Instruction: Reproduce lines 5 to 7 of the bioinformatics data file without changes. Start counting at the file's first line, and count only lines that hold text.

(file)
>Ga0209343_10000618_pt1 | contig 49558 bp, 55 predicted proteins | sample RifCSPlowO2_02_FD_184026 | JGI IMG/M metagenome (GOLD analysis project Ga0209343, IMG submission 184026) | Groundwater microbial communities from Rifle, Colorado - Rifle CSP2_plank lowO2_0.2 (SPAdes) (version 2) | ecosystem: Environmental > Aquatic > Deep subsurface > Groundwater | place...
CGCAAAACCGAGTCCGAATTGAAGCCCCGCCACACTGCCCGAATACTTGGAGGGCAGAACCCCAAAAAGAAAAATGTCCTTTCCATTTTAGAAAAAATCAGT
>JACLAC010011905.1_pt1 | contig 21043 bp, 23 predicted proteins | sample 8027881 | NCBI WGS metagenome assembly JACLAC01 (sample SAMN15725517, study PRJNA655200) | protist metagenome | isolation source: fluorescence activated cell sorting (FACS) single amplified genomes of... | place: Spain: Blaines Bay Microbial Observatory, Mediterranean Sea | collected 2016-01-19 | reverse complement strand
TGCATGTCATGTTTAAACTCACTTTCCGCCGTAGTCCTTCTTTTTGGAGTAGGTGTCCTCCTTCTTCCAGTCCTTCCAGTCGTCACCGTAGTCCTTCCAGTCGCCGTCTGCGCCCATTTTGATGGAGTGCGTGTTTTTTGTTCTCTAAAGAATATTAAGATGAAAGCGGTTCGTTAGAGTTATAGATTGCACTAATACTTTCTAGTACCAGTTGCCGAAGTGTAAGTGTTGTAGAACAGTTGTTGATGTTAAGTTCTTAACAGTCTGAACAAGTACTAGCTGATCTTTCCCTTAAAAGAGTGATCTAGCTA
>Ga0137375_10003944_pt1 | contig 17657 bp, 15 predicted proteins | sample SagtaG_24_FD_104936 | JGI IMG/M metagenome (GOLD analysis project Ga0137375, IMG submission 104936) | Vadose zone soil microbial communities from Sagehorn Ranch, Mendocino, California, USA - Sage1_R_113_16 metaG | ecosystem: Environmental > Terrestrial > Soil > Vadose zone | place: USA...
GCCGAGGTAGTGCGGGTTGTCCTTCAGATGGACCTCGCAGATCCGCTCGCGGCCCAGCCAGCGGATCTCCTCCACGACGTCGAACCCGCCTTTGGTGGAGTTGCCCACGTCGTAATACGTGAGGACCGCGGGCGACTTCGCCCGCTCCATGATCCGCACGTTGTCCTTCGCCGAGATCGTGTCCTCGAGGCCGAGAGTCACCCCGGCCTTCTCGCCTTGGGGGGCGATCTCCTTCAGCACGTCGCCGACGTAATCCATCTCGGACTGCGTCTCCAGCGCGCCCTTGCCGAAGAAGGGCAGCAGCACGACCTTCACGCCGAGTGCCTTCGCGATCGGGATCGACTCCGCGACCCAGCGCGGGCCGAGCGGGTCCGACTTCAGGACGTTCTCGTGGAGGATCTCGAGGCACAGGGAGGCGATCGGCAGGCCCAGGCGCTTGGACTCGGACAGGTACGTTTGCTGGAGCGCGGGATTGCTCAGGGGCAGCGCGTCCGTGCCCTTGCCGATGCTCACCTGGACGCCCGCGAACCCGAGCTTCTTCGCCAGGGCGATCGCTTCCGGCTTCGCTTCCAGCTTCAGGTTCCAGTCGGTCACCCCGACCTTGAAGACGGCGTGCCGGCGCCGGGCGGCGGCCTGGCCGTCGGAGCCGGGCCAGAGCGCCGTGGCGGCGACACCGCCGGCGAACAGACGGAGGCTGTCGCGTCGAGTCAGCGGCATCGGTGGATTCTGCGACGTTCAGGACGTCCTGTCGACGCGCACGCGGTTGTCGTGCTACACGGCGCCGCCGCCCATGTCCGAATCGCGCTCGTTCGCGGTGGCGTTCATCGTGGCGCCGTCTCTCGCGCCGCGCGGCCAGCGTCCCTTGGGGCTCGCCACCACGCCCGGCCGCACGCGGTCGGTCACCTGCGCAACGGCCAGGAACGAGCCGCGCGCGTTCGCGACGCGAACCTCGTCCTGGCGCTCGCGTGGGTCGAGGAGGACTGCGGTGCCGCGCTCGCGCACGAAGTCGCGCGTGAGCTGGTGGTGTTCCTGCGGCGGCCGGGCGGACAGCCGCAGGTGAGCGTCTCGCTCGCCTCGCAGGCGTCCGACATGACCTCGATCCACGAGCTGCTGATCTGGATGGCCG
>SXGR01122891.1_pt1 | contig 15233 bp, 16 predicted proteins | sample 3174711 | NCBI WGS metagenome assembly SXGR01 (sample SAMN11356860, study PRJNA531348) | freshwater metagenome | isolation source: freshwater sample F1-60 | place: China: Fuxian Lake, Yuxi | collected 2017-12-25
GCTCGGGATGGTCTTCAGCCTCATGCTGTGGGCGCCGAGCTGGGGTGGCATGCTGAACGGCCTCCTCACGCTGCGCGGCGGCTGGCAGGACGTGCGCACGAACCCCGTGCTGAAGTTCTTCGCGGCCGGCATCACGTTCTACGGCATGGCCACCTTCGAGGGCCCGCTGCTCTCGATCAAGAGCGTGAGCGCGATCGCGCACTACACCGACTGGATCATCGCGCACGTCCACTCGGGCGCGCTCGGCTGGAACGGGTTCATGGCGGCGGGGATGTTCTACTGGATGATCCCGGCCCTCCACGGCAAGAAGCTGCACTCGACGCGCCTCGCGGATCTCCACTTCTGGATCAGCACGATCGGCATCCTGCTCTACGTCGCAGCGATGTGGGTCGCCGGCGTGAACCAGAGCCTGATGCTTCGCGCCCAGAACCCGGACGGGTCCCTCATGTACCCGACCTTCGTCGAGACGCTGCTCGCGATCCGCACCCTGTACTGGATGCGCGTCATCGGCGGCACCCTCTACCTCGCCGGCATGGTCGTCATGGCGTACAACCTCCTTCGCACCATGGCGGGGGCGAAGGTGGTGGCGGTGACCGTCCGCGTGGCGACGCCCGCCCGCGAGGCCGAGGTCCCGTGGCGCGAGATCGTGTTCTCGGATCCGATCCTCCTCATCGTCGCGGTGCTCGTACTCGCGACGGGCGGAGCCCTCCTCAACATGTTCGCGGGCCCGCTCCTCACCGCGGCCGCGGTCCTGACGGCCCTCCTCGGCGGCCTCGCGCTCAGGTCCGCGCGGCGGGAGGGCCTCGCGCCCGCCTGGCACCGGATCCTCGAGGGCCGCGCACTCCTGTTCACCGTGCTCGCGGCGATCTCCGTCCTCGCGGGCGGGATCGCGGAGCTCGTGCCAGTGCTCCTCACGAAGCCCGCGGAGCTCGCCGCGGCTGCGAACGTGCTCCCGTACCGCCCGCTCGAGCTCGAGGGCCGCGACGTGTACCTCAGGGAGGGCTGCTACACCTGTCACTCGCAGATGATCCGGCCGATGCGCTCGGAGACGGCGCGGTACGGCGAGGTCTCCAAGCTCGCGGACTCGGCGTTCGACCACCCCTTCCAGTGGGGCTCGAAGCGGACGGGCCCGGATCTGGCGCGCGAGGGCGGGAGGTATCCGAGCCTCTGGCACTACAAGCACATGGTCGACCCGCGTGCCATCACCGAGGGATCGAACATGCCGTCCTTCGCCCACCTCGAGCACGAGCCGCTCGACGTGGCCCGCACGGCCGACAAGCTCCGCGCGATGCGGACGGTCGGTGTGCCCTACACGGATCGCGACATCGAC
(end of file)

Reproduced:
>Ga0137375_10003944_pt1 | contig 17657 bp, 15 predicted proteins | sample SagtaG_24_FD_104936 | JGI IMG/M metagenome (GOLD analysis project Ga0137375, IMG submission 104936) | Vadose zone soil microbial communities from Sagehorn Ranch, Mendocino, California, USA - Sage1_R_113_16 metaG | ecosystem: Environmental > Terrestrial > Soil > Vadose zone | place: USA...
GCCGAGGTAGTGCGGGTTGTCCTTCAGATGGACCTCGCAGATCCGCTCGCGGCCCAGCCAGCGGATCTCCTCCACGACGTCGAACCCGCCTTTGGTGGAGTTGCCCACGTCGTAATACGTGAGGACCGCGGGCGACTTCGCCCGCTCCATGATCCGCACGTTGTCCTTCGCCGAGATCGTGTCCTCGAGGCCGAGAGTCACCCCGGCCTTCTCGCCTTGGGGGGCGATCTCCTTCAGCACGTCGCCGACGTAATCCATCTCGGACTGCGTCTCCAGCGCGCCCTTGCCGAAGAAGGGCAGCAGCACGACCTTCACGCCGAGTGCCTTCGCGATCGGGATCGACTCCGCGACCCAGCGCGGGCCGAGCGGGTCCGACTTCAGGACGTTCTCGTGGAGGATCTCGAGGCACAGGGAGGCGATCGGCAGGCCCAGGCGCTTGGACTCGGACAGGTACGTTTGCTGGAGCGCGGGATTGCTCAGGGGCAGCGCGTCCGTGCCCTTGCCGATGCTCACCTGGACGCCCGCGAACCCGAGCTTCTTCGCCAGGGCGATCGCTTCCGGCTTCGCTTCCAGCTTCAGGTTCCAGTCGGTCACCCCGACCTTGAAGACGGCGTGCCGGCGCCGGGCGGCGGCCTGGCCGTCGGAGCCGGGCCAGAGCGCCGTGGCGGCGACACCGCCGGCGAACAGACGGAGGCTGTCGCGTCGAGTCAGCGGCATCGGTGGATTCTGCGACGTTCAGGACGTCCTGTCGACGCGCACGCGGTTGTCGTGCTACACGGCGCCGCCGCCCATGTCCGAATCGCGCTCGTTCGCGGTGGCGTTCATCGTGGCGCCGTCTCTCGCGCCGCGCGGCCAGCGTCCCTTGGGGCTCGCCACCACGCCCGGCCGCACGCGGTCGGTCACCTGCGCAACGGCCAGGAACGAGCCGCGCGCGTTCGCGACGCGAACCTCGTCCTGGCGCTCGCGTGGGTCGAGGAGGACTGCGGTGCCGCGCTCGCGCACGAAGTCGCGCGTGAGCTGGTGGTGTTCCTGCGGCGGCCGGGCGGACAGCCGCAGGTGAGCGTCTCGCTCGCCTCGCAGGCGTCCGACATGACCTCGATCCACGAGCTGCTGATCTGGATGGCCG
>SXGR01122891.1_pt1 | contig 15233 bp, 16 predicted proteins | sample 3174711 | NCBI WGS metagenome assembly SXGR01 (sample SAMN11356860, study PRJNA531348) | freshwater metagenome | isolation source: freshwater sample F1-60 | place: China: Fuxian Lake, Yuxi | collected 2017-12-25